PewDiePie loses Disney and YouTube sponsorships over racist language

Felix Kjellberg, better known as PewDiePie, has been one of the world’s most successful YouTube personalities, racking up millions of views on his game streams and other videos. It’s estimated he made more than $14 million last year from advertising, sponsorship, and appearance fees. He was one of the first personalities to sign a contract with YouTube’s premium “YouTube Red” service, and he had a contract with the Disney corporation worth an undisclosed amount.

The reason all those sentences are in the past tense is because Kjellberg lost both contracts due to his actions on-camera. He used the freelance marketplace site Fiverr to hire two men in India to make and display a racist sign, and was later observed directing slurs at an enemy player while streaming Playerunknown’s BattleGrounds. The latter outburst caused developers Campo Santo to revoke their permission for Kjellberg to post streams of their game Firewatch, and they encouraged other developers to follow suit.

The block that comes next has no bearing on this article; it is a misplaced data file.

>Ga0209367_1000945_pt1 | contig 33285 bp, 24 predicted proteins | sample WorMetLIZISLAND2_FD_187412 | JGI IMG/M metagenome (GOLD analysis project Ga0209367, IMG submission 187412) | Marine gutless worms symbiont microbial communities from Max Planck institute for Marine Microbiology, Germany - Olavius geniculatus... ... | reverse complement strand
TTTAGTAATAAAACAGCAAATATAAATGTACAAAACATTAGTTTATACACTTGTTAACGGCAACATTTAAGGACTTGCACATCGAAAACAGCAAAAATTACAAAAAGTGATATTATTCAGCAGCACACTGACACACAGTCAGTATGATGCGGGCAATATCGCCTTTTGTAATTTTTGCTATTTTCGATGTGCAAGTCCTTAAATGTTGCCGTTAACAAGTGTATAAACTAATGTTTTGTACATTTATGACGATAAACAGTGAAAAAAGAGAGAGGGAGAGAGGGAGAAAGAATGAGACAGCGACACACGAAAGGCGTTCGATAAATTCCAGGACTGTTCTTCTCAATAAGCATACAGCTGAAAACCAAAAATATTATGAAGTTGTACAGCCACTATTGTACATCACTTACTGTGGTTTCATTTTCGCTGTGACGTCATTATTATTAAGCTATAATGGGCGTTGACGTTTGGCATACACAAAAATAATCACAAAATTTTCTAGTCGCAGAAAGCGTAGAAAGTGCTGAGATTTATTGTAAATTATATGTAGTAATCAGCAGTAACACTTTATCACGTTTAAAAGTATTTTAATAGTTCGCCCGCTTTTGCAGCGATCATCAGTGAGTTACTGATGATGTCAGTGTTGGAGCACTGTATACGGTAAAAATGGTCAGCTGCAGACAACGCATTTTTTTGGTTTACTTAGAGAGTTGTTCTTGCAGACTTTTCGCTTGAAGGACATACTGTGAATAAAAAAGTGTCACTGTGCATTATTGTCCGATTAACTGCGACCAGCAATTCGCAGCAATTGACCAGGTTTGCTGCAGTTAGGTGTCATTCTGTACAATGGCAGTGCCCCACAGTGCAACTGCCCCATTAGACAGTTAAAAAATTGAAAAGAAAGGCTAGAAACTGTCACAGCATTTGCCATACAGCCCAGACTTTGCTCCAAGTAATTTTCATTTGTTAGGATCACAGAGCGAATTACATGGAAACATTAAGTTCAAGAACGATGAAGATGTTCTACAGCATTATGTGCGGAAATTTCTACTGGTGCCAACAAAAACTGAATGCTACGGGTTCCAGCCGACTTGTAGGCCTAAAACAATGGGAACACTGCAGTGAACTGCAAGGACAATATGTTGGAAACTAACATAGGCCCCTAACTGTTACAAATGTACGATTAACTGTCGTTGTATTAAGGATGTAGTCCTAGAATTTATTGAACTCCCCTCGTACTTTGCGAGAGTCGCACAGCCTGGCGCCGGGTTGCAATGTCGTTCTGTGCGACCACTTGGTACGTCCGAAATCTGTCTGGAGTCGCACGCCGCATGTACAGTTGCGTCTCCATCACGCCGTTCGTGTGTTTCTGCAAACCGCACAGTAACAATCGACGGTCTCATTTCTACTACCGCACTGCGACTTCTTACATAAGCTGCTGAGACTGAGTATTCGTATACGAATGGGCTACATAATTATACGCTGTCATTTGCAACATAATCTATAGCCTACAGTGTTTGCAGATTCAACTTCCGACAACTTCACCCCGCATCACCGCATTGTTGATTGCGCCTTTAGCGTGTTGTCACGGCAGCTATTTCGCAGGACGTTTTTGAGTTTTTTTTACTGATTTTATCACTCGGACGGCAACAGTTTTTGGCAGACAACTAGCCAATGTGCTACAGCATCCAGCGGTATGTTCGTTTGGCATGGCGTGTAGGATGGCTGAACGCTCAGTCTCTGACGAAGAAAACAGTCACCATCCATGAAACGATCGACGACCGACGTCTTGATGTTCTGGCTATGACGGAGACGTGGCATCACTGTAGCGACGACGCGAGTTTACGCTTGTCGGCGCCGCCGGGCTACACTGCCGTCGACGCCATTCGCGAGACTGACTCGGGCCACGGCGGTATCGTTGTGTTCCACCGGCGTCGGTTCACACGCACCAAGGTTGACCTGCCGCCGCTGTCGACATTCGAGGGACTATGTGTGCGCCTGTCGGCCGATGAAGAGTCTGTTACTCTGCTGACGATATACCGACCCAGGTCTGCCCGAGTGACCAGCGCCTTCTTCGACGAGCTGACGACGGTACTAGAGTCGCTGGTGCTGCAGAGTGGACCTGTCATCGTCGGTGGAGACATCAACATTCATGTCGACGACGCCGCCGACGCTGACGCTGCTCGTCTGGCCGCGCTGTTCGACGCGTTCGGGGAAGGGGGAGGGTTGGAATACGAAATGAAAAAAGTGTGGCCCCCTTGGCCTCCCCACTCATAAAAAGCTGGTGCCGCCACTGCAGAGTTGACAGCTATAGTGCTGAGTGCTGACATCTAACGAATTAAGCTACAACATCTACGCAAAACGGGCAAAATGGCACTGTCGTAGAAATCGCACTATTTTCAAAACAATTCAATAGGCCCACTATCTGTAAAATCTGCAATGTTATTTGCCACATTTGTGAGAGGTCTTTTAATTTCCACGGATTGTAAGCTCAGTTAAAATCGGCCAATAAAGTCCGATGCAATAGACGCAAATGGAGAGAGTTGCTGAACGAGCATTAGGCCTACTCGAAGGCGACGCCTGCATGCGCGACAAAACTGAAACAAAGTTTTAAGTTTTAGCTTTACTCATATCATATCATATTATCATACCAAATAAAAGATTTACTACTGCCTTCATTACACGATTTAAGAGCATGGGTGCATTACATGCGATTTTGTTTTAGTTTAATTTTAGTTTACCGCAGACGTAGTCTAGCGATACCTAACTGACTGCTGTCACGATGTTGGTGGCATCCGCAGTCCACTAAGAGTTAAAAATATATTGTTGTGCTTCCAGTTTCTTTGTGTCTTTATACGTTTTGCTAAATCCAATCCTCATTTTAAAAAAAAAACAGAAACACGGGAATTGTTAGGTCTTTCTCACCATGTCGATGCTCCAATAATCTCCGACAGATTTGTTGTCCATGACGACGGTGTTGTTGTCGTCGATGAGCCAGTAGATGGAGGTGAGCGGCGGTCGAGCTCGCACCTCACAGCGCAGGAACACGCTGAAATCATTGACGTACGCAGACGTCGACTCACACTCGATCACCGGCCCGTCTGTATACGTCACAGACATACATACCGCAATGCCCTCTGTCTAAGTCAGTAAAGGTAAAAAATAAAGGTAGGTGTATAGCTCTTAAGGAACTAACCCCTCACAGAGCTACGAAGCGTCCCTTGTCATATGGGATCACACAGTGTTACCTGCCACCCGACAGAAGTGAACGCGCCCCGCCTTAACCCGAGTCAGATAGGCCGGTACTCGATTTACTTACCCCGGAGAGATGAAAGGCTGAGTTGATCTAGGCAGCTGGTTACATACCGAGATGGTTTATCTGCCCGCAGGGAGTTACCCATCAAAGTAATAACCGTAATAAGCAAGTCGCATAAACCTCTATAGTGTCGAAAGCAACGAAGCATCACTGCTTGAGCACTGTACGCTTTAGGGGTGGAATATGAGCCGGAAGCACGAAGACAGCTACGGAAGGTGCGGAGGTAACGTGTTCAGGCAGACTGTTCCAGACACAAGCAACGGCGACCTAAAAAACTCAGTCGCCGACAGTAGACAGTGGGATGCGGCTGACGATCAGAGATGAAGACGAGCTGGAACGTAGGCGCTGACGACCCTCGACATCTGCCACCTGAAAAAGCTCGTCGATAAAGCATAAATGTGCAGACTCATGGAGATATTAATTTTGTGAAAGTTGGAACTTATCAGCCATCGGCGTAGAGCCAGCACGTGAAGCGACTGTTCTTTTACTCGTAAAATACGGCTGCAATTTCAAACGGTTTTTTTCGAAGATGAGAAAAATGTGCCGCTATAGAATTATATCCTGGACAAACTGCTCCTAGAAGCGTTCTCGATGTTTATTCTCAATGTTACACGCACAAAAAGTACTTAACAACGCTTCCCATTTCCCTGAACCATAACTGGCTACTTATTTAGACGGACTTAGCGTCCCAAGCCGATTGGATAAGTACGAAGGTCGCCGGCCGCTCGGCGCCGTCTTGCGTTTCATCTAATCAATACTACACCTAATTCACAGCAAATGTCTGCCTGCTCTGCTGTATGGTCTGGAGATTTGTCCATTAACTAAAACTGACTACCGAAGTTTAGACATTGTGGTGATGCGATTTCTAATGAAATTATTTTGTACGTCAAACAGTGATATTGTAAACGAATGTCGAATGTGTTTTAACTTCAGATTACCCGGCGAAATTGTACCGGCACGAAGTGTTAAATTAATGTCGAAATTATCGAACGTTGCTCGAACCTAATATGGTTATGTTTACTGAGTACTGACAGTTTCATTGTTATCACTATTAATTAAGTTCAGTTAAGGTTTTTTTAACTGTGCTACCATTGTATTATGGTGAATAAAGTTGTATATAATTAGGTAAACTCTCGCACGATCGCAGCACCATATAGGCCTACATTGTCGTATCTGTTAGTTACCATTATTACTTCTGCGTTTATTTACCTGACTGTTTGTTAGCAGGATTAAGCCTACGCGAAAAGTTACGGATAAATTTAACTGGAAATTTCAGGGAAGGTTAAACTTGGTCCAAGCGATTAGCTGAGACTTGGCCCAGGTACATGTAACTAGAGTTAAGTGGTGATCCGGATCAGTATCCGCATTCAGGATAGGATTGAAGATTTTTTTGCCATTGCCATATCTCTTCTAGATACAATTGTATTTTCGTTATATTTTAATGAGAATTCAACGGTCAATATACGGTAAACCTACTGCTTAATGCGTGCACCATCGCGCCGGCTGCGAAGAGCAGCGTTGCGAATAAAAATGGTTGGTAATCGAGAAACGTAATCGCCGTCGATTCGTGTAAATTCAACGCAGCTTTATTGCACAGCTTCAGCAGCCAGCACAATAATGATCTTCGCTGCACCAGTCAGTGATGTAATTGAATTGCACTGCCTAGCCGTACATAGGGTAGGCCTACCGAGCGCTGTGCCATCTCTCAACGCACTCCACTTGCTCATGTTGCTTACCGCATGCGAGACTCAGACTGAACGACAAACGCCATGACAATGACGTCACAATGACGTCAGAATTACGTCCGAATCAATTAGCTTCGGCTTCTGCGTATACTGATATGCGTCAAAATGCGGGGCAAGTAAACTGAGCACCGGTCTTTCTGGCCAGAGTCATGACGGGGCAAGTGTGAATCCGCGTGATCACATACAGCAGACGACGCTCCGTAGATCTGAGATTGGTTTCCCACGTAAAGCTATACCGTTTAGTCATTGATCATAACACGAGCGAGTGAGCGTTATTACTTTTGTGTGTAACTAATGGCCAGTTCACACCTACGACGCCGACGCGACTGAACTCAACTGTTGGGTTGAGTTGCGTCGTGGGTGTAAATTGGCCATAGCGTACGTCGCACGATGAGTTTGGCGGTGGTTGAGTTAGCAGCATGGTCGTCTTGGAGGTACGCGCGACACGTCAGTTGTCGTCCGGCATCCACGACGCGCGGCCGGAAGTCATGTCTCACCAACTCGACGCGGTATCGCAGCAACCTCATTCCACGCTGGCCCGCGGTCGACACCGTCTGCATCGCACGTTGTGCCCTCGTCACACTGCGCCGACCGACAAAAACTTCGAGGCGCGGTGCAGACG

Kjellberg later apologized for his actions, but it’s difficult to imagine his behavior being tolerated in any other line of work.

Mass Effect: Andromeda kicked out the door, possibly killing the franchise